Saturday, February 28, 2009

Newpaper Industry Should Try Networking

I was once told by a reporter from a major city daily newspaper, "I don't need to build relationships with people in the business community. I work for [paper name withheld], which means that people need to kiss my butt.... NOT the other way around". (that is not the exact quote, but you get the idea).

This guy had a chip on his shoulder the size of Mars, and did not think he or his co-workers should stoop so low as to attend community business events unless they were chasing a story. Making friends was a waste of time, as he was "a reporter", and above the standard rules that impact the rest of the business world. is that working out for the industry? In the end, all businesses face the same issue of the need for profit. When cash is flowing in fast, they can rationalize all day long that they are under some other set of "rules", but when the money gets tight we all learn that business is business, regardless of industry.

With few exceptions, I do not know of major daily newspapers where the corporate culture actively encourages building and cultivating relationships in their business community. Yet, daily newspapers have a great advantage that they ignore.... they employ an army of professional people in a variety of roles. Thus, if they worked on establishing a philosophy that encouraged their reporters, editors, publisher, sales staff, and the executive office team to network and establish mutually beneficial relationships in the community -- I believe they would find more success.

(I do have to give kudos to some of the folks at my local daily newspaper, the Austin American-Statesman, as Kirk Ladendorf, Lori Hawkins, Dan Zehr and Omar Gallaga (and others) do participate in the communities that they cover. But I do not see more of the team being aggressive in their looking to establish real connections in the business community (to be fair, they might be... and are just not at the events I attend. But I attend a lot of very good events full of local professionals and rarely see them!).

These reporters I mentioned above are not just meeting people for story ideas, but they have successfully established themselves as part of the ecosystem of this business community. The American-Statesman is also at the cutting edge with their online social media involvement. Their effort is being lead by Rob Quigley who is doing amazing things, including hosting their own "Tweet Ups" for local Twitter users).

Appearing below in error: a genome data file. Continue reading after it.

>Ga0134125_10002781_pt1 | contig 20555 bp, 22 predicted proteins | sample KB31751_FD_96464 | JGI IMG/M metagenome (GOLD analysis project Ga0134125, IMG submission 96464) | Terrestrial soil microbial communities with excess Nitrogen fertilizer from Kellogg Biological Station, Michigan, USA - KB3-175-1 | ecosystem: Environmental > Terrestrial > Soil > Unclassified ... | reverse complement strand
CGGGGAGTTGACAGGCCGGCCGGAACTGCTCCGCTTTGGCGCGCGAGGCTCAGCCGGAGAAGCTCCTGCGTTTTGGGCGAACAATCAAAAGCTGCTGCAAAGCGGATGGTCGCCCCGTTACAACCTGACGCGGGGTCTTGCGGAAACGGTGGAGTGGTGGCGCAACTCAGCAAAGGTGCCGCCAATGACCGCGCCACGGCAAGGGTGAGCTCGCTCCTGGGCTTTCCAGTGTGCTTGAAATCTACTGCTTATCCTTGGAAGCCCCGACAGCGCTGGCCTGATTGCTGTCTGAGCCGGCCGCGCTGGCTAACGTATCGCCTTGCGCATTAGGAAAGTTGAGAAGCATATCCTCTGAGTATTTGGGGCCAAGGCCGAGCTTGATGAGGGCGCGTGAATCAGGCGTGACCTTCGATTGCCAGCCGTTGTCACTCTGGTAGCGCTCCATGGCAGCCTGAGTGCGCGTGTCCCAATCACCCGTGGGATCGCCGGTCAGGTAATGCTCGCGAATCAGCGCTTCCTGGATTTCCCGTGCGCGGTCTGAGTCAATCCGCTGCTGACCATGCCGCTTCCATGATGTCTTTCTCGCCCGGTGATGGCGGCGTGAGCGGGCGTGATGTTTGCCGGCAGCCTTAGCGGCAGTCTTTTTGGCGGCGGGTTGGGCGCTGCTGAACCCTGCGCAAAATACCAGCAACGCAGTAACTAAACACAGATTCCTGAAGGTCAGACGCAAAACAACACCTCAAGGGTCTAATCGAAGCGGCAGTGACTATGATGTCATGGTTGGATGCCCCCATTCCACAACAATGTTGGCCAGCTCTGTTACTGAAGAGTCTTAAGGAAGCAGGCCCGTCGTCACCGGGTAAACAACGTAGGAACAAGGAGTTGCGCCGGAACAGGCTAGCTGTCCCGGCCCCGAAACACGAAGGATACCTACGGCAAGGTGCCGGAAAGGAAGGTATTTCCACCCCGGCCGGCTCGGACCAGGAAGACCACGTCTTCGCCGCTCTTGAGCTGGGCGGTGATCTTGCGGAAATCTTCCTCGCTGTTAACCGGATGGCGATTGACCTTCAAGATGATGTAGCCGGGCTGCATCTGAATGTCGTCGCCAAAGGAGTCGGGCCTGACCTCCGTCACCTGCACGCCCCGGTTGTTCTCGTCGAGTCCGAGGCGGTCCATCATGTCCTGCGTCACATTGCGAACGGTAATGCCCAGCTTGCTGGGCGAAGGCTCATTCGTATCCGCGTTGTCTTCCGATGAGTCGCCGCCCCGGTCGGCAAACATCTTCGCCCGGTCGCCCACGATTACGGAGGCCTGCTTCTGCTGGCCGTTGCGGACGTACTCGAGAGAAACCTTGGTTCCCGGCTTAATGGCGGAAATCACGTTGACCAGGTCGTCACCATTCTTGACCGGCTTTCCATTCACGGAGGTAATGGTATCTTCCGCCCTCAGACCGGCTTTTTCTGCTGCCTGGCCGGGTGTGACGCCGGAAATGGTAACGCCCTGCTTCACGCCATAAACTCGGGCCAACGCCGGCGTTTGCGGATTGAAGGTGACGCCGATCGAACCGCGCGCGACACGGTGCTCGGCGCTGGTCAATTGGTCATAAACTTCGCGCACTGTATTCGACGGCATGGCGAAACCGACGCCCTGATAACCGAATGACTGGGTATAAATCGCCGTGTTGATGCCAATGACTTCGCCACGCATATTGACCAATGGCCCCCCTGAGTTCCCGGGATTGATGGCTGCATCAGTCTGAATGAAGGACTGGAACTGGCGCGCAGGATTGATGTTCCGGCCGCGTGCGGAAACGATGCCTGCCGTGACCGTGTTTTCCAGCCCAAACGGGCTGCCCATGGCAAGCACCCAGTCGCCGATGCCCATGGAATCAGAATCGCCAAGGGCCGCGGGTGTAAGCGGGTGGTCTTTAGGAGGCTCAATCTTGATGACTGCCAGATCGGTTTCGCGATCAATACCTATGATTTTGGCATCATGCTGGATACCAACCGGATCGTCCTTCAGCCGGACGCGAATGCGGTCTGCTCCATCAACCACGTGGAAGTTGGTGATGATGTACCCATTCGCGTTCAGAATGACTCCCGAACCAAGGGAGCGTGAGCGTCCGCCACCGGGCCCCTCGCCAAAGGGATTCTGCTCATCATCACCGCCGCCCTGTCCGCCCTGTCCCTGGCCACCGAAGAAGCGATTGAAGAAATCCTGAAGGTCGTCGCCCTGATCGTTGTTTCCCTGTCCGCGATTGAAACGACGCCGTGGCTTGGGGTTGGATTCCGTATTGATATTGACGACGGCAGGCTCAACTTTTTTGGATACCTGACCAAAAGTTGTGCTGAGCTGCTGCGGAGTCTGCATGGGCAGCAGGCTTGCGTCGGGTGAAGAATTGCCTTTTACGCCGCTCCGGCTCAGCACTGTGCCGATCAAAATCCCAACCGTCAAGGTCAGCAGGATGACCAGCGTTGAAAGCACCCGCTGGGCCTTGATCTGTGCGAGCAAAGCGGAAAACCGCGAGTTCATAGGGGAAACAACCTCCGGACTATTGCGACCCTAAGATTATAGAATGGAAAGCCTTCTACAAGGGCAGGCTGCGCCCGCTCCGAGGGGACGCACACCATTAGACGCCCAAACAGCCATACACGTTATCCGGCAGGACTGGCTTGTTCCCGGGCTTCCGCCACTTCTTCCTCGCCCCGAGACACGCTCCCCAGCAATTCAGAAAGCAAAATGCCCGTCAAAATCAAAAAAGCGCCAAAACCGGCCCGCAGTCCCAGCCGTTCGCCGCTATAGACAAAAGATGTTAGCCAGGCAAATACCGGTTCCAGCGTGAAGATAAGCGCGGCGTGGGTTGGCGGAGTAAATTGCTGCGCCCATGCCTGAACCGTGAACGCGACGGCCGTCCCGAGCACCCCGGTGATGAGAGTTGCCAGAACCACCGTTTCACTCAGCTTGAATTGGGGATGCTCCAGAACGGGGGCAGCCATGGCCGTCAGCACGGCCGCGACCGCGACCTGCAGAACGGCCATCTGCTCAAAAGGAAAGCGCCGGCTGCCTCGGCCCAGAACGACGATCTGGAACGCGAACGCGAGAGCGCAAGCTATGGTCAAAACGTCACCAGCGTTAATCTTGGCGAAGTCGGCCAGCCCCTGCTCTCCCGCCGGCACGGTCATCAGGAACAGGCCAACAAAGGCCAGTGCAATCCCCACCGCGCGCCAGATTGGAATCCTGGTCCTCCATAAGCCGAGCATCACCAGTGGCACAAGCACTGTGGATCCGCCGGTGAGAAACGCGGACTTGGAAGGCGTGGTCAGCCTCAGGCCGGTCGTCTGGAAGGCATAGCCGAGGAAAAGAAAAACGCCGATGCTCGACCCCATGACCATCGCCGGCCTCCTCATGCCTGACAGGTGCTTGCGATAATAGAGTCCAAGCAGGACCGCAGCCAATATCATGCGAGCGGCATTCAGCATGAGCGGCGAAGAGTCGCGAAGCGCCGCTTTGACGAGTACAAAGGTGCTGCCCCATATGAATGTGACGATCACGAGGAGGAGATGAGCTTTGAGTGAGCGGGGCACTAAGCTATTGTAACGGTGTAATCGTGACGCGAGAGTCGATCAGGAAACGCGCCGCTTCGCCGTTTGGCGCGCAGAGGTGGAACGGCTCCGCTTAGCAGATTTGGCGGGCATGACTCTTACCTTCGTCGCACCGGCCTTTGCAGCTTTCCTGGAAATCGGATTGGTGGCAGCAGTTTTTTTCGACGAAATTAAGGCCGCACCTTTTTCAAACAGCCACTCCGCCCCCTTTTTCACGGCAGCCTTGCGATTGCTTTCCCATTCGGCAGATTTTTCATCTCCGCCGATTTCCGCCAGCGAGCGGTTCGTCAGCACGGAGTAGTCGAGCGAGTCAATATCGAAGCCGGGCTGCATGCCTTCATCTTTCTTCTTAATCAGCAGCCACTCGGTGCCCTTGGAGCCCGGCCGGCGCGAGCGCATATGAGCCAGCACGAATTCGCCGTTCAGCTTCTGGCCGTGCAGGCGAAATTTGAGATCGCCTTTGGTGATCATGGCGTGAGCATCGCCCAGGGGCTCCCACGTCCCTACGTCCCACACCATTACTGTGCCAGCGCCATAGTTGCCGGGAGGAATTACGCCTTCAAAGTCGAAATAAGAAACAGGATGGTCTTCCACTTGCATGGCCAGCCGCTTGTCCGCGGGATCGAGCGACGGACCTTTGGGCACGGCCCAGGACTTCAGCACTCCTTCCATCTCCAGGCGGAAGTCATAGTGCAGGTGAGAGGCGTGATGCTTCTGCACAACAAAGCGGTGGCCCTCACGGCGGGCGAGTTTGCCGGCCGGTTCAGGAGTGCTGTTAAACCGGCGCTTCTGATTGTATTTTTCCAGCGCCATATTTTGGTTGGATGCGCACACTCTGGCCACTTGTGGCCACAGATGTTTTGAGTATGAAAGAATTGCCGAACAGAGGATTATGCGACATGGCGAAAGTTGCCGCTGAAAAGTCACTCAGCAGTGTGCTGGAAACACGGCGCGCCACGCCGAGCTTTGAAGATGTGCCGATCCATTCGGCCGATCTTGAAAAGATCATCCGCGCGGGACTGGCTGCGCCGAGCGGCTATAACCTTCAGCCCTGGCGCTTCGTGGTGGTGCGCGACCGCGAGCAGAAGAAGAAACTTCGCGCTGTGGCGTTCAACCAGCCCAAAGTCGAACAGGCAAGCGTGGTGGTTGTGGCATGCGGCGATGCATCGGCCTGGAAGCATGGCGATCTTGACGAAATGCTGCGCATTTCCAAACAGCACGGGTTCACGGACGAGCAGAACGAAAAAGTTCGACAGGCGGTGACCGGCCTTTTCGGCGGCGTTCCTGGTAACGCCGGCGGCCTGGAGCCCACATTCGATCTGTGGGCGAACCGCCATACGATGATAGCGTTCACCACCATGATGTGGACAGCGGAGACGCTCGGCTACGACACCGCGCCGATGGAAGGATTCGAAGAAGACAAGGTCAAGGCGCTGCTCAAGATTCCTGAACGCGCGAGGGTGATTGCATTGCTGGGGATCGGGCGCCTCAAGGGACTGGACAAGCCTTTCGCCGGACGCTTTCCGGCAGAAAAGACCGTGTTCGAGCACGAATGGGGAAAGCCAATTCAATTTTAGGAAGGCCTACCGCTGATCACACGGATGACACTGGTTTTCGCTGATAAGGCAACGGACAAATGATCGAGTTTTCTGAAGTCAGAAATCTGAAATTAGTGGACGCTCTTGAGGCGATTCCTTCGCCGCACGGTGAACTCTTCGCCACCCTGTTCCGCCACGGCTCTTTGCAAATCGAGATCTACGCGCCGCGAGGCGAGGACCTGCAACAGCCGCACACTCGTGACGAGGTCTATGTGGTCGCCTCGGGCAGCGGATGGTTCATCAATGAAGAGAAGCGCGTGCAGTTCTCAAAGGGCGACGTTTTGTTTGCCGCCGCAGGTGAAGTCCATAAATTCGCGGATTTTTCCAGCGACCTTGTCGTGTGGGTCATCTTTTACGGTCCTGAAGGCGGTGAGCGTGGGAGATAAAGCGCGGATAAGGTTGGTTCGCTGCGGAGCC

I am sure every city has examples of reporters who actively network, and all show up from time to time -- but I am always hearing from people all over the country who cannot figure out how to even meet anyone at their local paper. This means that papers are not actively being visible. They are making it hard for anyone to become part of their network. Those that are seriously networking are the exception, not the rule.

Law Firms used to be the same way.... they avoided everything to do with marketing, branding, advertising, and networking. However, the smart firms realized that they could win more business if they were more visible at a street level in their community. Now most successful firms are active at all of these things (or try to be at some level). I think the newspaper industry could benefit by putting a human face on their brand, too.

Here are my suggestions for any daily newspaper who wants to try and see if having a networking culture would help their business. Try this for 6 months and then let me know if it worked:

1. Identify all of the business, civic, political, and networking groups in your city. This should be easy, as the best ones most likely list their events in your newspaper's print or online calendar. While you do not want to or need to participate in EVERY organization in the city, identify a large variety of groups that are attended by the influencers in your town.